Legends: Trials and tribulations prepared Efird for coaching career
By Mike London
PEMBROKE — There was a time when things looked so bleak at UNC Pembroke that backup quarterback Jonathan Efird requested a jersey number change from 17 to 2.
“That was an extremely tough time for me,” Efird said. “I needed a daily reminder that no matter what was going on in my life, God was first and I was No. 2. That’s been my thought process ever since.”
Efird, who turned 30 a few days ago, has come through some dark days with a smile.
One of the best passers in A.L. Brown’s storied football history, a talented two-sport athlete who threw a varsity TD pass against Concord when he was still a freshman, a guy who wrapped up his high school career in the East-West All-Star Game, Efird never found a starting role in college.
College football humbled him far more than it embraced him, but he grew up. He matured.
He’s been on both sides of the athletic world. He’s been the star signal-caller, but he’s also been that guy who works in practice, carries the clipboard and holds for PATs.
He uses all the things he’s learned to coach young men— and young women — at Purnell Swett, the 4A school that serves the citizens of Pembroke and competes in a league with Richmond, Scotland, Pinecrest, Hole County, two Fayetteville schools and rival Lumberton. Almost 90 percent of Pembroke’s population is Native American, but Efird, who is white, is not an outsider. He fits in.
“I never thought I’d be here, but I’ve made it my home,” Efird said. “I’m blessed to be here. I feel like this is where I’m supposed to be.”
It’s no surprise that he’s the quarterbacks coach and offensive coordinator for the Purnell Swett football team, but where he’s really made a name for himself recently is with the school’s girls basketball team. Purnell Swett’s girls made the 4A state playoffs for the first time in many years in 2020. Efird’s top players were freshmen, including conference player of the year Kylie Chavis, so he’s desperately hoping for a normal basketball season, even in the year of COVID-19.
Efird’s girls swept Lumberton last season. For the folks at Purnell Swett that’s as big a deal as A.L. Brown sweeping Concord.
Efird also coaches Purnell Swett’s jayvee baseball team, even though his diamond background is limited.
“My first year playing baseball as a kid, I got hit in the head with the ball, and I knew the sport wasn’t for me,” Efird said with a laugh. “But I finished that season out because my family had paid for it. That may have been it as far as playing baseball, but I know the game and I understand kids. I can relate to them. I can help make baseball fun for them, and we’ve even won jayvee championships.”
Efird is well qualified to coach basketball. A tough rebounder and a streaky shooter, he filled it up, at times, for the Wonders.
His sophomore season, playing for coach Shelwyn Klutz, he enjoyed a 29-point explosion at Porter Ridge.
“I always came to basketball late from football, so I started that season off not making anything, but then that night at Porter Ridge I got hot,” Efird said. “I made three quick 3-pointers and everything clicked.”
That 29 always would be his career high, but he had quite a few big games. He averaged double figures as a junior and senior.
Football, of course, was his thing.
In the fall of 2004, junior Sean Fortson was the primary QB for A.L. Brown, a great athlete who was a better runner than passer. After a 28-0 loss to Eastern Randolph in the third game of the season — the Wonders threw for a meager 80 yards — head coach Ron Massey considered shaking up the offense. The next opponent was bitter rival Concord.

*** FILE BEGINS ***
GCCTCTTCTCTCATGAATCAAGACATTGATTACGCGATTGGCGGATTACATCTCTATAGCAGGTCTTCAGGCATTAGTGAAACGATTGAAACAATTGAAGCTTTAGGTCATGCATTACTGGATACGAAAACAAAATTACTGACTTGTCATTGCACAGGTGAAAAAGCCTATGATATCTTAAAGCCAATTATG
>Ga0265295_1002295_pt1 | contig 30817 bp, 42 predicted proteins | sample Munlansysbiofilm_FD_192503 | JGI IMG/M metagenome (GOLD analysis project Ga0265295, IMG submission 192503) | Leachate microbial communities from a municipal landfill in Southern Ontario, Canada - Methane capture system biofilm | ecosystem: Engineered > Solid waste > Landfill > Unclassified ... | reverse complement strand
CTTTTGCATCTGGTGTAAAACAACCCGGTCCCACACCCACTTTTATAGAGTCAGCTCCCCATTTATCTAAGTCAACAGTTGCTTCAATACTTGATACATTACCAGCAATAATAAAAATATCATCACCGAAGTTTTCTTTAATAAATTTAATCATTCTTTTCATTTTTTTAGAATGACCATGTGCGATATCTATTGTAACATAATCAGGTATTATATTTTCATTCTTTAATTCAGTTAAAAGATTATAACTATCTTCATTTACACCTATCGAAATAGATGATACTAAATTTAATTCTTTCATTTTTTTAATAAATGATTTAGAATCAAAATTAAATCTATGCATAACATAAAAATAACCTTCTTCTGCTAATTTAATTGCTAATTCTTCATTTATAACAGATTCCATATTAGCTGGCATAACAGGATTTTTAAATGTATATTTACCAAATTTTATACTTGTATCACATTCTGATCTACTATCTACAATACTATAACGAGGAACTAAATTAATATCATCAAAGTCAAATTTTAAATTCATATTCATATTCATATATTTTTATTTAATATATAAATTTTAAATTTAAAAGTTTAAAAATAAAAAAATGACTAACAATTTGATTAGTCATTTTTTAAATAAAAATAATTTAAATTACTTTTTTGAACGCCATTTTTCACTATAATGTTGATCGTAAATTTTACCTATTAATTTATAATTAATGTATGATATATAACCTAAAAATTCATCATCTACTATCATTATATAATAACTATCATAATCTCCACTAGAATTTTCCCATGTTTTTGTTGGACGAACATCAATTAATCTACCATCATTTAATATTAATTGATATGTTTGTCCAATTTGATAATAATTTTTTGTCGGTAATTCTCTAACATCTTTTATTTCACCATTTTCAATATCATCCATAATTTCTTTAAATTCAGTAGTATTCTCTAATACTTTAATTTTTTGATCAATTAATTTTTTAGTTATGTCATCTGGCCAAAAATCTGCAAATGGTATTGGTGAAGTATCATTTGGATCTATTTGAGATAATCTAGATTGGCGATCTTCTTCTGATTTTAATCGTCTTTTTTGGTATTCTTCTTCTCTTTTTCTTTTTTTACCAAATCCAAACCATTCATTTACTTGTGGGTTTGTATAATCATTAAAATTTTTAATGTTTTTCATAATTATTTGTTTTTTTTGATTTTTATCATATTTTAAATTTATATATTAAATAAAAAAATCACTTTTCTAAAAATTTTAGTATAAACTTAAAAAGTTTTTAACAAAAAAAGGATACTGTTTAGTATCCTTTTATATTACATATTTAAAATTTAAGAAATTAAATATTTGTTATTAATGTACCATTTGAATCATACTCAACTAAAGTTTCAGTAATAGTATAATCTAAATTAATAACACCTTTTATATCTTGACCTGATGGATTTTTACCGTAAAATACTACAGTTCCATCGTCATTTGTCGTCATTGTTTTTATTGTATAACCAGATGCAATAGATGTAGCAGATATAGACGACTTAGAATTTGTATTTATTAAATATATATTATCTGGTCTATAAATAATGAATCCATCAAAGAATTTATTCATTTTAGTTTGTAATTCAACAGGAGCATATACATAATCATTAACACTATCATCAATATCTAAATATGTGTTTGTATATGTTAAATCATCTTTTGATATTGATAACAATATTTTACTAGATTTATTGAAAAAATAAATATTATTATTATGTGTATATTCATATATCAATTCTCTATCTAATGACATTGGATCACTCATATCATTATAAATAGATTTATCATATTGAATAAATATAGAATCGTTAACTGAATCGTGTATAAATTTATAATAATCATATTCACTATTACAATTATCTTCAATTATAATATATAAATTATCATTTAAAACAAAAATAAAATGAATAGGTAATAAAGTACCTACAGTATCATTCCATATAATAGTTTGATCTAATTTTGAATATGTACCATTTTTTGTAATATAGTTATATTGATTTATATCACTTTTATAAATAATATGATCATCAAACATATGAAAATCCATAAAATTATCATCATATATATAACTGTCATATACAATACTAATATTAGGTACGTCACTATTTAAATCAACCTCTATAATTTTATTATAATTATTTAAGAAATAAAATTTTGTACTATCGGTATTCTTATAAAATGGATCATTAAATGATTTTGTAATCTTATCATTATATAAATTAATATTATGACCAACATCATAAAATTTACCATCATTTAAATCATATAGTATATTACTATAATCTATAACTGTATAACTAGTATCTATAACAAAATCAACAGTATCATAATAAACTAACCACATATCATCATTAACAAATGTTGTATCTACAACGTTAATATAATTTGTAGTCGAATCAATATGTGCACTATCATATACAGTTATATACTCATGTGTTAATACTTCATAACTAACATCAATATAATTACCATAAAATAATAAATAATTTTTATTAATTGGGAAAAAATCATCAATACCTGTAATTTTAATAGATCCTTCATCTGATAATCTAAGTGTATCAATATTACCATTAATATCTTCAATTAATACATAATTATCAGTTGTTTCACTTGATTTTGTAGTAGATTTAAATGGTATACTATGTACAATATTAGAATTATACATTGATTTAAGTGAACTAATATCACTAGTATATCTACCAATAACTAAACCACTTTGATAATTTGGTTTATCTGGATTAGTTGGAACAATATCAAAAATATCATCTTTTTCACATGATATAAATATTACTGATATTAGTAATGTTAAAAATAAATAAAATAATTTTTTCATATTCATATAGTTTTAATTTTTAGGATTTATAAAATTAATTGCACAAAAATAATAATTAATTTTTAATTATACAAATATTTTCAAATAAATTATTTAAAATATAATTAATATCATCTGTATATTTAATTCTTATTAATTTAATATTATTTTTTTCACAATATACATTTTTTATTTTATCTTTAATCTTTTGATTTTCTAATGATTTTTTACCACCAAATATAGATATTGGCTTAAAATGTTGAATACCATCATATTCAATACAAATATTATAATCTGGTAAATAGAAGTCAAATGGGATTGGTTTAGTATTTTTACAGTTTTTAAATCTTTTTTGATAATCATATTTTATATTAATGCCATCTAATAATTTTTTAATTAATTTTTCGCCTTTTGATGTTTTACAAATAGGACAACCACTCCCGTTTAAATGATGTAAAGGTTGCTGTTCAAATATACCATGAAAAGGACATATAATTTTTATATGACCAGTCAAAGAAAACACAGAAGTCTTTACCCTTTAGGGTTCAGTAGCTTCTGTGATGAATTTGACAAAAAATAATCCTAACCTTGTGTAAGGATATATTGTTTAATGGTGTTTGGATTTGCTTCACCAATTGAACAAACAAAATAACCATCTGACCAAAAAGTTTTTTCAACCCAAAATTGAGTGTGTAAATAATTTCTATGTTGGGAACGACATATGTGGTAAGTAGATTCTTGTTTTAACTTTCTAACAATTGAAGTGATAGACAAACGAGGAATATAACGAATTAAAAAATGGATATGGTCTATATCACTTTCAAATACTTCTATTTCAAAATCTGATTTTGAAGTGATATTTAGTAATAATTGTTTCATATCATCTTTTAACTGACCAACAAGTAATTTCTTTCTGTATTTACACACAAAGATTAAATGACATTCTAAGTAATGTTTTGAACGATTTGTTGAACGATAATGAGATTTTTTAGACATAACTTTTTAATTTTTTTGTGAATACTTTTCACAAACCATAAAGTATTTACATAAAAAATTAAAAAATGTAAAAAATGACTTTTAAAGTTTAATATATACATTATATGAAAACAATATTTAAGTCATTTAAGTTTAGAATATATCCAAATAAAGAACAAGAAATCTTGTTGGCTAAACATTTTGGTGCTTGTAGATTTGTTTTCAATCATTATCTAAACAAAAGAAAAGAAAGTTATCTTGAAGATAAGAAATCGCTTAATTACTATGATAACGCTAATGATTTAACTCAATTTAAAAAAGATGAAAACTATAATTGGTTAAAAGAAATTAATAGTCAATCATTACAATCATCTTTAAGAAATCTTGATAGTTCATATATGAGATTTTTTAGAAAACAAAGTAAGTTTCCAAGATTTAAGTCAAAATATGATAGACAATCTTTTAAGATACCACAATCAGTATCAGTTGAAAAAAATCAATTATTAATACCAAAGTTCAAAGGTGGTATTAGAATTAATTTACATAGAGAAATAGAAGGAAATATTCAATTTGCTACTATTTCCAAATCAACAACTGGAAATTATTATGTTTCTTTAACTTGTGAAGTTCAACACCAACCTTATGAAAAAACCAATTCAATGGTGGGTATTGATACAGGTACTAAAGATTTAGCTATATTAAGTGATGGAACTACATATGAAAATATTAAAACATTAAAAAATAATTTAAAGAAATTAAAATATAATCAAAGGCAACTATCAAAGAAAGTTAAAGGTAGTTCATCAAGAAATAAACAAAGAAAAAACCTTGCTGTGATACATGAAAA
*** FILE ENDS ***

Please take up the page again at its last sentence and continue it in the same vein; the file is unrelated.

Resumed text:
Efird was a 14-year-old freshman, but he got a shot at QB against the Spiders, with Fortson alternating between receiver and quarterback. Four minutes into the game, Efird threw a touchdown pass to give the Wonders a 6-0 lead.
“I was so nervous on my first play, I forgot what the play was as soon as we broke the huddle,” Efird said. “I was out there praying that I could just remember the plays. But then I threw that touchdown pass. Will Preston caught it. I didn’t get to see it. I was on my back, but I heard our crowd roaring.”
That was the only TD the Wonders mustered in a 20-9 defeat. Efird got the start the next week against Lake Norman and threw four interceptions, but the Wonders won with defense. Then Efird got knocked out for the season with a foot injury in the next game, a brutal 14-7 victory at West Rowan.
“Tristan Dorty (a Shrine Bowler headed to Wake Forest) got me,” Efird said.
Fortson was the clear-cut starter as a senior in 2005. Efird threw four TD passes as his backup. One TD would come in one of the more exciting victories of Massey’s coaching tenure, a frigid second-round playoff game against TC Roberson. Efird credits his mother for his place in A.L. Brown gridiron lore.
“It was terribly cold that night and I spent almost the whole game on the sideline freezing and shaking and cheering,” Efird said. “Fortunately, my mother had just bought me some hand-warmers from Wal-Mart. My hands were the only thing that stayed warm.”
TC Roberson kicked a field goal with 16 seconds left in regulation for a 24-all tie.
A.L. Brown had the ball first in OT and Fortson hit tight end Jay Hosack with a scoring pass. The Wonders kicked the PAT.
TC Roberson easily matched that effort for 31-all.
The Rams got the ball first in the second OT, scored quickly and kicked the point. That’s when things got wild.
On a third-down pass, Fortson was literally knocked out of the game by a TC Roberson defensive end, who drew a roughing the passer penalty. Efird had time to take three quick snaps on the sideline, while Fortson was down and receiving aid. Then Efird was in the game for the first time.
He threw a touchdown pass to running back Bobby Ratliff, just as he was clobbered by the same defensive end that got to Fortson.
“That defensive end was tough,” Efird said. “He led with his helmet and just nailed me. It would be an ejection now, I guess, but back then it was just another flag for roughing the passer. They moved the extra point spot half the distance to the goal.”